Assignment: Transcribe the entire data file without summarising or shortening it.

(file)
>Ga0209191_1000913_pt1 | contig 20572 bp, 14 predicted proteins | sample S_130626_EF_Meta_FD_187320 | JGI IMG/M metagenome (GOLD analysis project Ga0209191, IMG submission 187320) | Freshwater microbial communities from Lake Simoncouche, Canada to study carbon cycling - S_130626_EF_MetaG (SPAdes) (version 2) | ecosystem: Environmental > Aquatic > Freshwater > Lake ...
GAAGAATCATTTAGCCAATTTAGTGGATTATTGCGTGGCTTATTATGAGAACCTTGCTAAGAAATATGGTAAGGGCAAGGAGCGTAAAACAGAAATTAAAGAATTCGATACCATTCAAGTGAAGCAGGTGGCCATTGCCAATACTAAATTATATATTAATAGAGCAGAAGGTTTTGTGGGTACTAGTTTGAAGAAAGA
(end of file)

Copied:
>Ga0209191_1000913_pt1 | contig 20572 bp, 14 predicted proteins | sample S_130626_EF_Meta_FD_187320 | JGI IMG/M metagenome (GOLD analysis project Ga0209191, IMG submission 187320) | Freshwater microbial communities from Lake Simoncouche, Canada to study carbon cycling - S_130626_EF_MetaG (SPAdes) (version 2) | ecosystem: Environmental > Aquatic > Freshwater > Lake ...
GAAGAATCATTTAGCCAATTTAGTGGATTATTGCGTGGCTTATTATGAGAACCTTGCTAAGAAATATGGTAAGGGCAAGGAGCGTAAAACAGAAATTAAAGAATTCGATACCATTCAAGTGAAGCAGGTGGCCATTGCCAATACTAAATTATATATTAATAGAGCAGAAGGTTTTGTGGGTACTAGTTTGAAGAAAGA